We do want to beat other traders to the punch and provided our signals are showing Unity, we believe it is prudent to take the 2B signal. To mitigate potential false starts you can enter 1 unit at the 2B, and then add 1-2 units after the 1-2-3 confirmation is in place.
As we mentioned in prior lessons, in our early days we were trading soley off chart signals, including acting on "breaking of trend lines", erroneously believing this gave us an edge to our trading operation.
Experience taught us that as a stand alone signal, trend-line breaks don't reveal much information - but when we observe other aspects in respect to trendlines, they can be very useful.
We have been discussing quite a bit in this Chapter the concept of mean reversion after a extreme move, or said another way, a statistically significant move. What we have observed is that as price moves become more extreme or stretched, like a rubber band, they will snap back or regress back towards the mean. These opportunities can provide us with a High reward Low risk setup that we are looking for
When we draw a trendline connecting lows - by looking at how price "walks that line" it gives you information as to the current psychology of the traders and their activity in that market. If prices are moving steadily in a Impulsive movement, you will see prices making higher lows as well as higher highs (or vice versa) in a steady fashion. If price behavior changes, and suddenly begins accelerating away from the trend-line, this is signaling that traders are getting very excited or fearful, i.e. increasing volatility and now climbing or falling at a accelerated rate.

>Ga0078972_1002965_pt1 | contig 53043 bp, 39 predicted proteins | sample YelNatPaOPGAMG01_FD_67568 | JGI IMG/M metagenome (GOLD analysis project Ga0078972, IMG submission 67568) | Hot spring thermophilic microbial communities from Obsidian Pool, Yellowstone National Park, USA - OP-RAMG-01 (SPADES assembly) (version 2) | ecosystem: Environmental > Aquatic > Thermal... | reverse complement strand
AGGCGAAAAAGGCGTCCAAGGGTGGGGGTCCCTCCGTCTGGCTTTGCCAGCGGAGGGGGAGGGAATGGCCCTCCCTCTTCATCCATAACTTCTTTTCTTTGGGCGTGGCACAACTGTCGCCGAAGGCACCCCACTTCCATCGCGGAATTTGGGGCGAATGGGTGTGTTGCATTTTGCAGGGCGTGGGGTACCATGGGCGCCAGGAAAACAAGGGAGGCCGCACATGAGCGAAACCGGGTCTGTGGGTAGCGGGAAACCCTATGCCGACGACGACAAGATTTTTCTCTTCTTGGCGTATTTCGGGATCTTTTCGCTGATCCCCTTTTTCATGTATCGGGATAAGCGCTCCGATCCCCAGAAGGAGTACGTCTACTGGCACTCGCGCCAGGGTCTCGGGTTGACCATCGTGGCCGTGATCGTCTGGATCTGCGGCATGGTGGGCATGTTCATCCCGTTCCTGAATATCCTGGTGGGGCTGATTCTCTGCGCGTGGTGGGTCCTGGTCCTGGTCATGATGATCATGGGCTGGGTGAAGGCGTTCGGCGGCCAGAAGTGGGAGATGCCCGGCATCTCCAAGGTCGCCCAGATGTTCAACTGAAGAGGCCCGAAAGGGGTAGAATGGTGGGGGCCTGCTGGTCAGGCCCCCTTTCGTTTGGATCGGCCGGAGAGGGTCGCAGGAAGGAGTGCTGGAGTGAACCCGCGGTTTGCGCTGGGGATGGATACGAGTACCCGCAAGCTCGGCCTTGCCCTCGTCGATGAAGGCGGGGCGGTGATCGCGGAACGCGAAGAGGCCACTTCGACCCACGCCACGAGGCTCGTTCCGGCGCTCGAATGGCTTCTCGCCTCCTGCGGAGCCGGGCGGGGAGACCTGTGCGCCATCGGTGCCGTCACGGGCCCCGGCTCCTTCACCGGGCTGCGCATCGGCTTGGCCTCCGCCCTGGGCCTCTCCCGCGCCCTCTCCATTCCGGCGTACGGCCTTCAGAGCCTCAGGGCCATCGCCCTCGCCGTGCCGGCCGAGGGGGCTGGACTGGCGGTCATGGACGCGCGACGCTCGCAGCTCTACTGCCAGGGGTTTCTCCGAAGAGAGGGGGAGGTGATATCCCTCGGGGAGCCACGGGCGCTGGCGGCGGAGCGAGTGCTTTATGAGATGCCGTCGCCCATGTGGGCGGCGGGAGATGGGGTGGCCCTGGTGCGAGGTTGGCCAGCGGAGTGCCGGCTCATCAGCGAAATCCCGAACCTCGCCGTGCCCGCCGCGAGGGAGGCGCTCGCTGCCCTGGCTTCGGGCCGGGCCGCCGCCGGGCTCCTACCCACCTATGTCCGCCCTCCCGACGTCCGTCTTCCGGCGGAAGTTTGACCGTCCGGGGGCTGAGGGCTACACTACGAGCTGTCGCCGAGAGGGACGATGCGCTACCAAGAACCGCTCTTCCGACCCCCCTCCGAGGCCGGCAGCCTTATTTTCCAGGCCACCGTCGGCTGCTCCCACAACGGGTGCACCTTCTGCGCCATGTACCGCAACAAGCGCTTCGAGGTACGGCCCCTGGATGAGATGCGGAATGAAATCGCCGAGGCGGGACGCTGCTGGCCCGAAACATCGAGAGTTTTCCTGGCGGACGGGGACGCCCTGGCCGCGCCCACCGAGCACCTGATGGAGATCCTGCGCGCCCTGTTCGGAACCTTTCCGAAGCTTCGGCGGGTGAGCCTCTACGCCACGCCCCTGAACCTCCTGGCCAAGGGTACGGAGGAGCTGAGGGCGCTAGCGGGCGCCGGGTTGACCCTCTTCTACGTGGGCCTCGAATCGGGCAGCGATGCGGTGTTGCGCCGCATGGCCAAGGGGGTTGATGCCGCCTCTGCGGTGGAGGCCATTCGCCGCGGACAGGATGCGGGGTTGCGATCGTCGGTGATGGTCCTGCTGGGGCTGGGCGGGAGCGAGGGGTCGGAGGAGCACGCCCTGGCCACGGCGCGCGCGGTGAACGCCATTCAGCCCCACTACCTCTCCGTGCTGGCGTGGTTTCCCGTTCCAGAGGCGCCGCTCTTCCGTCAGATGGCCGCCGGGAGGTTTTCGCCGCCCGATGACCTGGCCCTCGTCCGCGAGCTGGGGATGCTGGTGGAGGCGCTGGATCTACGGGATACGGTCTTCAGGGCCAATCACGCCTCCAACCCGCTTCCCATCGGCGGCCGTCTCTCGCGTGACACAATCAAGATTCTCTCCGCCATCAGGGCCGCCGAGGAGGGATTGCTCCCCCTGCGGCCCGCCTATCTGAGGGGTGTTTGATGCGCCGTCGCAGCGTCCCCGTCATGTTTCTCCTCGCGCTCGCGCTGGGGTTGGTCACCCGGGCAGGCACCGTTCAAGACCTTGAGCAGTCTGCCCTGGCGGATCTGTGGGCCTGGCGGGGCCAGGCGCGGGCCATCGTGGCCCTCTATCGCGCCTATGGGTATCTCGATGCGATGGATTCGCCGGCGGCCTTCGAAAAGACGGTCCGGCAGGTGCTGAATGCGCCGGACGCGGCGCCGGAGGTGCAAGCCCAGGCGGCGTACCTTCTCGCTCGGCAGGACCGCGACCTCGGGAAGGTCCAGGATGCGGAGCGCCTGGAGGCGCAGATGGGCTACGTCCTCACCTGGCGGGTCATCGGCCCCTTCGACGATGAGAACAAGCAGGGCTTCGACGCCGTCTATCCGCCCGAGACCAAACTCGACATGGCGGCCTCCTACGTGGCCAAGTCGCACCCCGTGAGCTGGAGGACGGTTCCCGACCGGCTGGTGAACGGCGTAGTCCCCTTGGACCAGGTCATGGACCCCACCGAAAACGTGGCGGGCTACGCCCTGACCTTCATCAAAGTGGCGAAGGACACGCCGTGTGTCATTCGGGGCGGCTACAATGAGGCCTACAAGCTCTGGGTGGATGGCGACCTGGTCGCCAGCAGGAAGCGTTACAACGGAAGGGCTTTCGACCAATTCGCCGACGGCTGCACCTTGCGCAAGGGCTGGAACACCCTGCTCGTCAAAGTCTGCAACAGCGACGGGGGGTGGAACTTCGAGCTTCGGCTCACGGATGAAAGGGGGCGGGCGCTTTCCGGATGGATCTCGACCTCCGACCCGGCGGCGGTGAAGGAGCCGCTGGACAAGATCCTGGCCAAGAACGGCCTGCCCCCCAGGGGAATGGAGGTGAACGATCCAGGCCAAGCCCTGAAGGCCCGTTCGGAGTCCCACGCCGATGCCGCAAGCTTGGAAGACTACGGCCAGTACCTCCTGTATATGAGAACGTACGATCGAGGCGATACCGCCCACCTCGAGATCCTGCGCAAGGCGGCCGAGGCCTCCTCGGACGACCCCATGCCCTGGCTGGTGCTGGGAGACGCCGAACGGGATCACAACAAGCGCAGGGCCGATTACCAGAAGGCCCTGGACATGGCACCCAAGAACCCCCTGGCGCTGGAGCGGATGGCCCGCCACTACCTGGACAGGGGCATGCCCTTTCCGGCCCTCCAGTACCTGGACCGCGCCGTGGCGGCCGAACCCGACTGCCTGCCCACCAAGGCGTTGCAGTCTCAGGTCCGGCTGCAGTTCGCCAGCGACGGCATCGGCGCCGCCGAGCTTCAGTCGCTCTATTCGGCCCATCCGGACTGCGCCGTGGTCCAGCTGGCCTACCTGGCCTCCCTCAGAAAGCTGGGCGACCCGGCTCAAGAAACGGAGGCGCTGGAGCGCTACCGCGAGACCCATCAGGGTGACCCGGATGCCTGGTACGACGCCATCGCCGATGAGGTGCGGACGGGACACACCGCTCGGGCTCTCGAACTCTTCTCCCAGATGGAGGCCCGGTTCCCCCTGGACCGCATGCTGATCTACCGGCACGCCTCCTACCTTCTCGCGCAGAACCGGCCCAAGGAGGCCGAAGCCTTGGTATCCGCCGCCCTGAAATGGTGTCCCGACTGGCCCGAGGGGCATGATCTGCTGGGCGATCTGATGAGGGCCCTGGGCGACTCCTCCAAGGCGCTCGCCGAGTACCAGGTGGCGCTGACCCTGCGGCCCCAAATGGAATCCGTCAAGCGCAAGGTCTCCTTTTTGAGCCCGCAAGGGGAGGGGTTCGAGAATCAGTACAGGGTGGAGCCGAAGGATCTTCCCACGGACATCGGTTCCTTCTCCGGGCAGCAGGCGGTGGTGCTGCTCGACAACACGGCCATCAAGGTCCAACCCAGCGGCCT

This is akin to a runner running up hill for a long distance - Then they begin running up a even steeper incline. Then after that leg of the race, they begin running up a even steeper incline - This will then continue until eventually the athlete runs out of gas - They can no longer continue accelerating at this rate and will eventually fall back to a more sustainable slope.
To further illustrate this point, step on a treadmill running at the same steady speed, and then every 5 minutes into your run, increase the incline. The longer you have been running, and the more times you have increased the incline, the more the burning you will feel in your legs and lungs until you no longer can continue that pace of acceleration - Your only choice is to completely stop, or slow down and decrease the incline in order to continue.
You cannot sprint and run up ever increasing hills forever - you simply run out of fuel. And Futures prices operate exactly the same way.